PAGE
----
DSC_4063

While there weren’t any Autumn leaves in the park itself, there were some liquid amber and plane trees on the walk there, which soon captivated the lens. They’re so beautiful and a dazzling kaleidoscope of colour. I also love watching individual leaves dangle from the very edge of a twig, as their brilliant, desiccated colours  flicker in the wind before drifting in a captivating twirl down to earth. I picked up a handful and brought them home. Of course, it’s not the same as seeing them outside in the sun, but now I have a touch of Autumn at home.

DSC_4078

Despite being dazzled by the Autumn colours, I was soon struck by the lone gum tree featured at the start of this post. Somehow, as it drew me into its orbit, time slowed right down and the big, wide world slipped away as I spotted a black ant making it’s way up the trunk. Like all teeny black ants, it seemed overly ambitious trying to make its way up to the top, which must have been the ant equivalent of climbing Everest. Moreover, since this tree was covered in bumps or some kind of “tree pox” after a rugged invasion by bugs, it would be a particularly rugged journey for an ant. I don’t know whether it was just me, but none of that registered from a distance, and it was only once I’d moved in closer, that its story became manifest. By the way, this bumpy surface is by no means typical of gum trees. This tree has had a exceptionly bad run. Indeed, it would be well within its rights to ask: “Why me?”

DSC_3957

It’s funny how I fell for this quirky looking gum tree when the pond clearly takes centre stage.When I came here for a previous dance event, I’m sure there were flowering water lilies floating on the pond. I’d been researching Monet at the time and with a good dose of imagination, I could almost feel myself walking through Monet’s garden, especially when I closed my eyes.

DSC_4007

However, when I went there today, the vegetation had died back and was looking unsightly, neglected and was literally begging to be pulled out.  Indeed, it looked like the gardener had gone off on an extended “smoko”and I could’ve pull them out myself given half a chance. However, when I got up close, it turned out these dead-looking plants were actually habitat. Indeed, there were five Dusky Moorhens (a species of water bird) in there. Goes to show how we need to view the environment through fresh eyes, as I’m sure I’m not the only one who would’ve destroyed their home due to my own misguided perceptions of beauty. Well, as they say, you learn something new every day.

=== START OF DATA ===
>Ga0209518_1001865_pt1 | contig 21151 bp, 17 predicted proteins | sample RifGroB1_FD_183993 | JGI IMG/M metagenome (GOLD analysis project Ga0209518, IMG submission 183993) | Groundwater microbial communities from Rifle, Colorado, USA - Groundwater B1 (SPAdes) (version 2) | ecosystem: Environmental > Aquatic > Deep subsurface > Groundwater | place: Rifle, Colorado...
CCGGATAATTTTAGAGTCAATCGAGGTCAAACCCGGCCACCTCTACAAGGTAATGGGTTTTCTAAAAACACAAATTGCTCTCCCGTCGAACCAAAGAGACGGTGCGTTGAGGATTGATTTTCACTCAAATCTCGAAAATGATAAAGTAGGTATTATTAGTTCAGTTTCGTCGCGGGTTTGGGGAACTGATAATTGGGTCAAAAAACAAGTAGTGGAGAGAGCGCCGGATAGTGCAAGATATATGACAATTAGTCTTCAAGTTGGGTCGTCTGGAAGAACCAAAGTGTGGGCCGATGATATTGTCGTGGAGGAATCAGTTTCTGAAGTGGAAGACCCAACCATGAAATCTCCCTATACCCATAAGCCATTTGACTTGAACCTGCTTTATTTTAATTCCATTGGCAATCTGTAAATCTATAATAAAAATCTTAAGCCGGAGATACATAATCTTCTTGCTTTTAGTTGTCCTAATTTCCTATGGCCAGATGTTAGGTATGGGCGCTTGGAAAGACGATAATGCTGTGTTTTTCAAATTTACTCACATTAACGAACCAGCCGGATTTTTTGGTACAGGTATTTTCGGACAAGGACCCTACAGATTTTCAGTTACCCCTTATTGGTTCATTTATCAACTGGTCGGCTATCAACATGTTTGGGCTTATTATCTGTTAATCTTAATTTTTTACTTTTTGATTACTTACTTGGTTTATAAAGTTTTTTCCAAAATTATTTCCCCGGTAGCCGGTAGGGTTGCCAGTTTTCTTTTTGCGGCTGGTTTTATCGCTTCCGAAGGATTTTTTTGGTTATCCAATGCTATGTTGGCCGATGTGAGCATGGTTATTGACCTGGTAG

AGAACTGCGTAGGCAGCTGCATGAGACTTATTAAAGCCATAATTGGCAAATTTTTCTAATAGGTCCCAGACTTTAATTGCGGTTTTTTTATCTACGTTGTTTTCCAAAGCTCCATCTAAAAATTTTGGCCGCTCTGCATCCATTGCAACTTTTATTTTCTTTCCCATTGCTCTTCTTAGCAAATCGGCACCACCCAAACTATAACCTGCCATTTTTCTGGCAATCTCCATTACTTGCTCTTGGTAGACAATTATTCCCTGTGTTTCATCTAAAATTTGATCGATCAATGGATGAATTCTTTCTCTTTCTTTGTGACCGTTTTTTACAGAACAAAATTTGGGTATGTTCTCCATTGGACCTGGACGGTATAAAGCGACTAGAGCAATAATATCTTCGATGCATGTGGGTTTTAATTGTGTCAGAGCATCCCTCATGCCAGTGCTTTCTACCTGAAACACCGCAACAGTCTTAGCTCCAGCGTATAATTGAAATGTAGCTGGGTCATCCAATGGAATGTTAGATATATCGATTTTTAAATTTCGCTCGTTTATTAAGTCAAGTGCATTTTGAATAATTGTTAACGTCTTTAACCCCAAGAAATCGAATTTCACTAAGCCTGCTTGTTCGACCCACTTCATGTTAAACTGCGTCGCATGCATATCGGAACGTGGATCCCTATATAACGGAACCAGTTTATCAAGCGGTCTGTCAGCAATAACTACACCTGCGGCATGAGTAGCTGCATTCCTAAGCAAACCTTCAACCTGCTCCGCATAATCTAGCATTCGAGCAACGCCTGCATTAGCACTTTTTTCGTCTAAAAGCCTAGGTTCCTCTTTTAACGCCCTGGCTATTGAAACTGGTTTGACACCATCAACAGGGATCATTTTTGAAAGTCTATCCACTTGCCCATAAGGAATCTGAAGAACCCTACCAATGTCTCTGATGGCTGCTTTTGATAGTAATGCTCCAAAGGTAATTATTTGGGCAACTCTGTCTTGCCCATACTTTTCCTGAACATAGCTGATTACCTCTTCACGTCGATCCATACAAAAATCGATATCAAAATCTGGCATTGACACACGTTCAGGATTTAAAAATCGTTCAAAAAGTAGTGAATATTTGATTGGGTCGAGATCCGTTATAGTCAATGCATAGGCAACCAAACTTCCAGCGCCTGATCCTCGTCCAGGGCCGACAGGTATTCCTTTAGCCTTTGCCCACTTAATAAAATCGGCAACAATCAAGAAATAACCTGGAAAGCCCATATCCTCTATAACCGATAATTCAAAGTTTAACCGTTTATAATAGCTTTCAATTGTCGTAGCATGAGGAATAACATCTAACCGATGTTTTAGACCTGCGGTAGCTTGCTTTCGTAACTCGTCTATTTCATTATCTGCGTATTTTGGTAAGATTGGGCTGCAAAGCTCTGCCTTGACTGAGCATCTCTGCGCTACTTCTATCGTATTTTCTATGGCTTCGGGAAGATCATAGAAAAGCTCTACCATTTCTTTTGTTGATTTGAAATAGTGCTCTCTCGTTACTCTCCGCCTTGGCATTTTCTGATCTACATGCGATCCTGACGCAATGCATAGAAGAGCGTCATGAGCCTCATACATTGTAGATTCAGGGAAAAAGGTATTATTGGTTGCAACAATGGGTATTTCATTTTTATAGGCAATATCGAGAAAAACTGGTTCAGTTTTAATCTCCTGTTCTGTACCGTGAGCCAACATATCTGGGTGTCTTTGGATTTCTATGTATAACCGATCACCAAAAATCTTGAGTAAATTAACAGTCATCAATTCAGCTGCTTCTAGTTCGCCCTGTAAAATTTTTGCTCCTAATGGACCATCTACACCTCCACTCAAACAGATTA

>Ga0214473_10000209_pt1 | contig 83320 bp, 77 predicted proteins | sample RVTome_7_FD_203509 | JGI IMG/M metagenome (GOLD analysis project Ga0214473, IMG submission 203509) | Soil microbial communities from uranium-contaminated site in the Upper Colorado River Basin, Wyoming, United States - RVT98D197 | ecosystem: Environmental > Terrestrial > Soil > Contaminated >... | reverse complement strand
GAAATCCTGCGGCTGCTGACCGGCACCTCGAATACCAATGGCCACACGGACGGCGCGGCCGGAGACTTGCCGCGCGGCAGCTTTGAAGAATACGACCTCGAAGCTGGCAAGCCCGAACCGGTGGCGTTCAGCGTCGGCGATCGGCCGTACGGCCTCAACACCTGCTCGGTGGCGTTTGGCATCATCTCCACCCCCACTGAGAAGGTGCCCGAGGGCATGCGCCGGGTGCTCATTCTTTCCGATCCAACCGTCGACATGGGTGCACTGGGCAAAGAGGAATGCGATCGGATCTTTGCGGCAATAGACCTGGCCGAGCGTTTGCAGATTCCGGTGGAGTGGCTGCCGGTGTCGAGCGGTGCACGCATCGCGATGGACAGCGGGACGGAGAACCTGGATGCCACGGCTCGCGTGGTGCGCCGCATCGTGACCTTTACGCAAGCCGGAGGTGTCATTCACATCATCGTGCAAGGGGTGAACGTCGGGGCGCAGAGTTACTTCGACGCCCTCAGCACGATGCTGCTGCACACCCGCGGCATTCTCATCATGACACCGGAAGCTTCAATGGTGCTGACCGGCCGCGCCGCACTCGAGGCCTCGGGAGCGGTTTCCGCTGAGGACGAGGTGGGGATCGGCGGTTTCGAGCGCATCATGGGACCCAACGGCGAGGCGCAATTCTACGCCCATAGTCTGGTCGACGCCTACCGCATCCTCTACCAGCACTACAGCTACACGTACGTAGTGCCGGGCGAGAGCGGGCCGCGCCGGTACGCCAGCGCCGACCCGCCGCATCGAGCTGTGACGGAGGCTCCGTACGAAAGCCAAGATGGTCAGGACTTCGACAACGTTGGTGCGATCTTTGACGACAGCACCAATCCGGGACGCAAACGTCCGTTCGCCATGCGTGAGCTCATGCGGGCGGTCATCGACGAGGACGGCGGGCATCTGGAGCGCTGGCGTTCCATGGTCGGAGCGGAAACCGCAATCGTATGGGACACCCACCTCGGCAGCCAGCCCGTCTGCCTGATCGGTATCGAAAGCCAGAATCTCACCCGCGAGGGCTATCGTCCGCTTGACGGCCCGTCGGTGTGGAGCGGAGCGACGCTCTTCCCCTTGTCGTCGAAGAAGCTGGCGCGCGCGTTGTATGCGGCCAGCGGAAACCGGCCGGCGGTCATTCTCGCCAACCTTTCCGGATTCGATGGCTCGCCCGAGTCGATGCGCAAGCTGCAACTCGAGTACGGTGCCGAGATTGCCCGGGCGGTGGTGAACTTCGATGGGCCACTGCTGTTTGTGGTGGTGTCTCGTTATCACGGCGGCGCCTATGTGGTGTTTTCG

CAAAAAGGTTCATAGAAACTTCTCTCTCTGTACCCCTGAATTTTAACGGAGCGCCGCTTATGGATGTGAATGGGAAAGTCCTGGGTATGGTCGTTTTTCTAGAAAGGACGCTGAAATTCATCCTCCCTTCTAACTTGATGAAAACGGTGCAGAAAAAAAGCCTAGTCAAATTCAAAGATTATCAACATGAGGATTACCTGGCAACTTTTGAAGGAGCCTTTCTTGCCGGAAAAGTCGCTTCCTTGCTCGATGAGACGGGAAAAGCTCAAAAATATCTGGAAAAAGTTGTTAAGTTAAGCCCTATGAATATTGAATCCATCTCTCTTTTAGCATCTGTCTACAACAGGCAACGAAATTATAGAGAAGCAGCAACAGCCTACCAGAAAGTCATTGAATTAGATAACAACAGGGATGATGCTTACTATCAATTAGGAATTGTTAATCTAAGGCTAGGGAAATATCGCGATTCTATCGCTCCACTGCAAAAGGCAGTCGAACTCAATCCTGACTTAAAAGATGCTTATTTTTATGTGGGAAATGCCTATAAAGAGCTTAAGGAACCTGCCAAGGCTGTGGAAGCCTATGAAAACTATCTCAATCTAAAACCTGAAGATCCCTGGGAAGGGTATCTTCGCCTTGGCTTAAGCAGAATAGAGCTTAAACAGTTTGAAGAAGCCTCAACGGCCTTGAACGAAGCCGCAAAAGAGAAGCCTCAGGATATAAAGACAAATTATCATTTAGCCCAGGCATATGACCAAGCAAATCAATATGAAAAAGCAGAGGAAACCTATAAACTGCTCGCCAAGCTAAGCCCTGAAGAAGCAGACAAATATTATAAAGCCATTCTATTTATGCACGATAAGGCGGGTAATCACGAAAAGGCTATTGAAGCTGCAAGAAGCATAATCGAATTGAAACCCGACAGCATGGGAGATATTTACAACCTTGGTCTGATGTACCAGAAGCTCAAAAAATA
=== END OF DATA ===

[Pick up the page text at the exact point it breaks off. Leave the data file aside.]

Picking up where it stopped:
DSC_4010

Anyway, that’s enough about trees. Let’s talk about flowers.

DSC_3946

Banksia Integrifolia

While there weren’t a lot of flowers in the parklands, there were some remarkable beauties. There were two different species of Banksia. There was Banksia Integrifolia with its huge, leathery green leaves and cone-shaped flower and also Banksia Spinulosa, whose flowers look like glowing, golden candlesticks.

DSC_3983

Banksia Spinulosa

Unfortunately, I didn’t catch the names of the other flowers. So, that’s enough of trying to name stupid flowers. These can be the “red” and “yellow” flowers. I don’t know why somehow else didn’t come up with that? Genius!

After all of this, what more could I ask for?

 

Well, on a different tangent entirely, the Chrysler Car Club was having a day out and there was a fascinating line up of vehicular temptation…dare I say lust?!! It was also rather quirky seeing all these old classics out en masse and I loved it. Retro is my middle name.

My favourite was a hot red Plymouth named after the Steven King horror movie classic: Christine. That car was hot! Hot! Hot! I definitely had a severe case of red car envy. That said, if I see that car lurking in the local streets, I’m out of here. If you’ve seen the movie, you’ll know exactly what I mean.

Well, that about covers my trip to the Mt Penang Parklands. I hope you’ve enjoyed it. Have you been on any photographic walks lately? Where did you end up? I’d love to hear from you and please leave your links in the comments.

Best wishes,

Rowena

PS Our daughter’s audition callback went well and she will be appearing in Swan Lake later this year.

 

 

 

 

V- Victory…Quotes A to Z Challenge.

“Far better is it to dare mighty things, to win glorious

triumphs, even though checkered by failure… than to

rank with those poor spirits who neither enjoy nor

suffer much, because they live in a gray twilight that

knows not victory nor defeat.”

Theodore Roosevelt